Yet more links

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FYI, one can now find a daily digest of my del.icio.us entries on . Much easier on the friends page than the one-post-per-entry-ness of .

“For weeks, I kept it in the envelope in which it was sent. Only occasionally did I take it out to look at it or show to a visiting friend when conversation slowed. I thought it was an interesting oddity and nothing more. But I was wrong about the empty page. Or I was wrong about myself.” link

“Bacterial Orchestra is a self-organizing evolutionary musical organism. It consists of several audio cells. Every cell listens to its surroundings and picks up sounds trying to play them back in sync with what it hears. It can be the background noise, people talking or sound played by other cells.” link

“Microsoft’s Windows team made the bold decision to rewrite the Vista audio stack from the ground up, and in doing so they removed hardware acceleration for DirectSound. That’s right. They took hardware support away from the most ubiquitous sound API implemented in games over the past several years. As a result, in many of today’s games, all those feature-laden sound cards, with their multiple channels, audio extensions and hardware accelerated processors, become little better than common garden variety on-board sound running in software mode. Naturally, Creative Labs (amongst others) is pissed. ” link

“The shadow of one of the high unmanned aerostats that maintained the ubik passed over me, the same moment I used that medium to call up IDs on the fleet. In my vision, translucent tags overlaid each ship, labeling their owners, crew and contents. I was able to call up real-time magnified images of the ships as well, shot from the aerostats and tiny random entomopter cams. I saw every kind of vessel imaginable: sleek catamarans, old lobster boats, inflatables, decommissioned Coast Guard cutters. . . And all of them carrying my friends – some of whom I had met face-to-face, some of whom I hadn’t – coming to help build my house.” link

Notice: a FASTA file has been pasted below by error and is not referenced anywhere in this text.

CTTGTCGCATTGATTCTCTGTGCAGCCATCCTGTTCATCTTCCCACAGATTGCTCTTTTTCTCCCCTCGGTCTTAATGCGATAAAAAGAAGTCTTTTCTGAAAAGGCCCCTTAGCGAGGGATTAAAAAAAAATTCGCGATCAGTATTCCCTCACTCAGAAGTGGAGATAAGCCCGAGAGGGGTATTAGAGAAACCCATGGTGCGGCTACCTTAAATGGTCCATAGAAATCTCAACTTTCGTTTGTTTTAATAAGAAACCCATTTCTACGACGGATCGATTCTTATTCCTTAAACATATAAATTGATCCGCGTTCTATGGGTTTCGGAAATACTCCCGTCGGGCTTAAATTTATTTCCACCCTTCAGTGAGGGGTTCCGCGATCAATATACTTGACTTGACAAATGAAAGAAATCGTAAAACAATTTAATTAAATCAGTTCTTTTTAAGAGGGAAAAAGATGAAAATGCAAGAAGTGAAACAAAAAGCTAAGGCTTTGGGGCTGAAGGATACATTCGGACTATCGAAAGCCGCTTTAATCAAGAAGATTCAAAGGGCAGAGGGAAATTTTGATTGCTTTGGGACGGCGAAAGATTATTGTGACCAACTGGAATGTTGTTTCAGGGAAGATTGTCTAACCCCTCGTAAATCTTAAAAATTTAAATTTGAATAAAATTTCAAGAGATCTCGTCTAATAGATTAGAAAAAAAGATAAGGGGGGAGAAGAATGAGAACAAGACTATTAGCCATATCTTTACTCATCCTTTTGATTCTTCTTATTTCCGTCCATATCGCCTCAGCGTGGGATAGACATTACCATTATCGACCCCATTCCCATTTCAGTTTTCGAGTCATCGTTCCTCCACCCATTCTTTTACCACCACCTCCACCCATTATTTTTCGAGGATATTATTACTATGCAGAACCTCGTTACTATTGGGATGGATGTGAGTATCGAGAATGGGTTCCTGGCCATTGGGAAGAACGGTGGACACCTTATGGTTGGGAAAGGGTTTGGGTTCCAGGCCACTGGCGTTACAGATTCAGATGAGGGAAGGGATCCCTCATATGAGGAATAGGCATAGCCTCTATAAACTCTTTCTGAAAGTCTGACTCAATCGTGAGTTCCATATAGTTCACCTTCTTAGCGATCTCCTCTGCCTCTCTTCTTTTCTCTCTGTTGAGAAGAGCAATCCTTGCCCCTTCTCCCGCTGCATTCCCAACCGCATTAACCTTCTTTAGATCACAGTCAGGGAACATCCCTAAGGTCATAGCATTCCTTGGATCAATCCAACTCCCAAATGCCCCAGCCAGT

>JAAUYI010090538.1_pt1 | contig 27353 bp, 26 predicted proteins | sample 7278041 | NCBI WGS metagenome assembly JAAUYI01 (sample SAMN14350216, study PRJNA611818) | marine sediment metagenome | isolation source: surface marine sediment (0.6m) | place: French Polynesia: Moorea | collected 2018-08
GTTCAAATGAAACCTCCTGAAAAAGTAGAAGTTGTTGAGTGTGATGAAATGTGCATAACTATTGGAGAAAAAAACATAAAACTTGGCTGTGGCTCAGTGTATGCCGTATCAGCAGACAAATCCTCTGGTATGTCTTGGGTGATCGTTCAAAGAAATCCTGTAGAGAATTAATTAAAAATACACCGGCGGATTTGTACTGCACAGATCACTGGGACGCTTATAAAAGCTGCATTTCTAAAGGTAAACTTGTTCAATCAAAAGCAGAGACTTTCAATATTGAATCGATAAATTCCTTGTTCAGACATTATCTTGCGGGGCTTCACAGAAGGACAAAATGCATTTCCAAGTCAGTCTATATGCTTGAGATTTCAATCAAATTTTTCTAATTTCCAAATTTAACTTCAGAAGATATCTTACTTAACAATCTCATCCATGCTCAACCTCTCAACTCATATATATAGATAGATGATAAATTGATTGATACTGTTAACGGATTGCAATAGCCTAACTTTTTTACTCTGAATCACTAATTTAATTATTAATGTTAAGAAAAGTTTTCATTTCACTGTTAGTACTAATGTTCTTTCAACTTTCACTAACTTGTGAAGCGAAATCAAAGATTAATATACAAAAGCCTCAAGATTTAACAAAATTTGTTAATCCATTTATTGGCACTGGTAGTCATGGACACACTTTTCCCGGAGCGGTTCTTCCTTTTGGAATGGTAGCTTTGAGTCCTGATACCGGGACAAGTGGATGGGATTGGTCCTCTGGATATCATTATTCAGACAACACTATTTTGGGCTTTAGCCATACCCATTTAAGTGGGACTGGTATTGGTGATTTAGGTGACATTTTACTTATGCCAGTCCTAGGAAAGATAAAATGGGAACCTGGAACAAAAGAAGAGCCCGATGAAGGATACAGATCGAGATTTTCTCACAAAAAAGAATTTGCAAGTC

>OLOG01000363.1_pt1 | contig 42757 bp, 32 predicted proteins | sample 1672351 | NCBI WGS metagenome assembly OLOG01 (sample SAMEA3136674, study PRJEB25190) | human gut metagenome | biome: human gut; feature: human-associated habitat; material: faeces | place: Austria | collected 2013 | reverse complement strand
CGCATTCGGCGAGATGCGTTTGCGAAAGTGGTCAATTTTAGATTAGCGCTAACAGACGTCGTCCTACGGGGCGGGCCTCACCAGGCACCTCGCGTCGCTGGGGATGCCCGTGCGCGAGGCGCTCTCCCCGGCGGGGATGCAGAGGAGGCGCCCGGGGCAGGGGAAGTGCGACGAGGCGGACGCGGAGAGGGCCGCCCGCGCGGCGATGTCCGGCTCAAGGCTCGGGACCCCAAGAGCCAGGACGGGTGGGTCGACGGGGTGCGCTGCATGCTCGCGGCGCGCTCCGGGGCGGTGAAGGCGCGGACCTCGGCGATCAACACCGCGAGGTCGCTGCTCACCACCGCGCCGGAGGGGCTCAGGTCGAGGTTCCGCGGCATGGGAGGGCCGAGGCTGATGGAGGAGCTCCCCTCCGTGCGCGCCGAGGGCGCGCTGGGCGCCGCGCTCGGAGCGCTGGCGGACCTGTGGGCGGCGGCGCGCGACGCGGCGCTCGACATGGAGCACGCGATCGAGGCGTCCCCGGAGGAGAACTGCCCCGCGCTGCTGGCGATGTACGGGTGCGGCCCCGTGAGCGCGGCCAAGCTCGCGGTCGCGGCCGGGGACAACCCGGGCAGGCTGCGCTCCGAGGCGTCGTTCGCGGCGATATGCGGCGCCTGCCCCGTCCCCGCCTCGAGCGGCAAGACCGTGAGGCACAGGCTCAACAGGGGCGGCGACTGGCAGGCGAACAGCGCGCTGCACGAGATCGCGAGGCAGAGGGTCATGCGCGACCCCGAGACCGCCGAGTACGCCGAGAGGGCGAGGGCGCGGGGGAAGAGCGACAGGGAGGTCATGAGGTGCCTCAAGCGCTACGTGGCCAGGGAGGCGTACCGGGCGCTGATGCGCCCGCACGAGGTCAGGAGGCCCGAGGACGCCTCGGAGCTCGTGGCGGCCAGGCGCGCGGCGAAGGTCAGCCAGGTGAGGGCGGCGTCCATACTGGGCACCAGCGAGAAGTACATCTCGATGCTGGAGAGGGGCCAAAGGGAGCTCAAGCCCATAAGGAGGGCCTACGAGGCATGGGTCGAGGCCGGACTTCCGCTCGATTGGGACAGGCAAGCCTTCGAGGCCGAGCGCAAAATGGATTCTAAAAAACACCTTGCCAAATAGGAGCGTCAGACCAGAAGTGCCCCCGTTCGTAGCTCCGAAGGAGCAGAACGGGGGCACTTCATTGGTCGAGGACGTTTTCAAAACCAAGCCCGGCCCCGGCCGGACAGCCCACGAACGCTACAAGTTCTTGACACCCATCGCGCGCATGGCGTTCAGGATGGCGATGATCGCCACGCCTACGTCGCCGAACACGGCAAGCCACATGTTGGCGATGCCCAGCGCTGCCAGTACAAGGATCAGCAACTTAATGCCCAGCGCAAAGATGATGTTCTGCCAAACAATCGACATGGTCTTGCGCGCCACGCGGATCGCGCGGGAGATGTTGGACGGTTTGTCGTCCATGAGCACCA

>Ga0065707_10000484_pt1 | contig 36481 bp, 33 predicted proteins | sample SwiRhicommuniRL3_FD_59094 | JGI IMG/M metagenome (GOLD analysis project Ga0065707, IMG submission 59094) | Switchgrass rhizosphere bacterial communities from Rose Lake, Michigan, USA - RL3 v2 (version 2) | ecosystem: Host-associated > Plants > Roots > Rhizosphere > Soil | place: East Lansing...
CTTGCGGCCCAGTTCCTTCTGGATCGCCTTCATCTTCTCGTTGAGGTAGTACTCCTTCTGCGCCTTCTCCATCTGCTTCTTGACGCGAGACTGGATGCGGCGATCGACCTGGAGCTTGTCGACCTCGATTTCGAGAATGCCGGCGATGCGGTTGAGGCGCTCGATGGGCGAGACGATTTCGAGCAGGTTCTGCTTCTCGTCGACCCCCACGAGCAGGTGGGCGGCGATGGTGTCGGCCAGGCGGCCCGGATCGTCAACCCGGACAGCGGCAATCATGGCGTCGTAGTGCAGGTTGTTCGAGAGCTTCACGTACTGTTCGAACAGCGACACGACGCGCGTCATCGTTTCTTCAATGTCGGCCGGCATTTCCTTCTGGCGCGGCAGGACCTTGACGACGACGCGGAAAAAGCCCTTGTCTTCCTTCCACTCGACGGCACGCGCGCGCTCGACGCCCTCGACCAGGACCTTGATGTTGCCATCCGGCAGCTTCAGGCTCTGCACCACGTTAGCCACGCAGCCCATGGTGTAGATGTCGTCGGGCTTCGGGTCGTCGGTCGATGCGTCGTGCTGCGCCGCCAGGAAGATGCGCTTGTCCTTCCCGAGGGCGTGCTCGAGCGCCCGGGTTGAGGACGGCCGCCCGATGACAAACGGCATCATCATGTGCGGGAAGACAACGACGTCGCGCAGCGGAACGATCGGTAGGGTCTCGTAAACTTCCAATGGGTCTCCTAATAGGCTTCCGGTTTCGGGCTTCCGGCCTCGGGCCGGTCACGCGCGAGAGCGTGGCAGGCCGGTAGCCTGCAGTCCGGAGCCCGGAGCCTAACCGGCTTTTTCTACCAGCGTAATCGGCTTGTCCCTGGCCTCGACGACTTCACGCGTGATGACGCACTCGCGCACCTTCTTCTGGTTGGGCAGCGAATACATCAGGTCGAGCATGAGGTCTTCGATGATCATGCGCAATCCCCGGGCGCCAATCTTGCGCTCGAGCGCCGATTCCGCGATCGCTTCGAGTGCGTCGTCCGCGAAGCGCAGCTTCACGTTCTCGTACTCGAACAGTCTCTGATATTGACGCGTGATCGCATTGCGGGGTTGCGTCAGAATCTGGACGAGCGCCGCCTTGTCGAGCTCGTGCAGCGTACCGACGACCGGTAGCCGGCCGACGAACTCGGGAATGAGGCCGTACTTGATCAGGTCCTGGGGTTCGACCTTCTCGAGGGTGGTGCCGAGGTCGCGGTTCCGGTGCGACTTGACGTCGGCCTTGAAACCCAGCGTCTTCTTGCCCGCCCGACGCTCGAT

“By that time, of course, the machine had been reverse engineered and duplicated, its internal workings being rather simple to construct, given our example. And yes, we found out that its predictions weren’t as straightforward as they seemed upon initial discovery at about the same time as everyone else did. We tested it before announcing it to the world, but testing took time — too much, since we had to wait for people to die. After four years had gone by and three people died as the machine predicted, we shipped it out the door. There were now machines in every doctor’s office and in booths at the mall. You could pay someone or you could probably get it done for free, but the result was the same no matter what machine you went to. They were, at least, consistent.” link

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